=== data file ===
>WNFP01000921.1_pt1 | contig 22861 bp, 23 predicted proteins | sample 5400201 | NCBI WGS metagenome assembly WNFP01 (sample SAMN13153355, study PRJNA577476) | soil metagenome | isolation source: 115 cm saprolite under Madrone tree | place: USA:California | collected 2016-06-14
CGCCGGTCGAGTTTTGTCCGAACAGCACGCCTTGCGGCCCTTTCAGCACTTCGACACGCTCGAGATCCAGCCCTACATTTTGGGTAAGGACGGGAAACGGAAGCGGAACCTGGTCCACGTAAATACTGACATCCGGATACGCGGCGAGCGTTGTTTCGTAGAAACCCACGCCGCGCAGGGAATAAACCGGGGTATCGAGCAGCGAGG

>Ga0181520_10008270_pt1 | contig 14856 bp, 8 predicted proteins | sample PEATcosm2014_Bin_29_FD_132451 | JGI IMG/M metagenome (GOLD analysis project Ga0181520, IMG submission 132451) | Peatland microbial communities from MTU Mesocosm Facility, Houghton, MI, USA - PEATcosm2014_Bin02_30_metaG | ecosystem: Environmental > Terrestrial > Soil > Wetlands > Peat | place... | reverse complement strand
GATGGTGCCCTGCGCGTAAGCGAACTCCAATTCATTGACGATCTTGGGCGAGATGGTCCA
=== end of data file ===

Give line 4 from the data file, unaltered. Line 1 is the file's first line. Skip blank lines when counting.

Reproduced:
GATGGTGCCCTGCGCGTAAGCGAACTCCAATTCATTGACGATCTTGGGCGAGATGGTCCA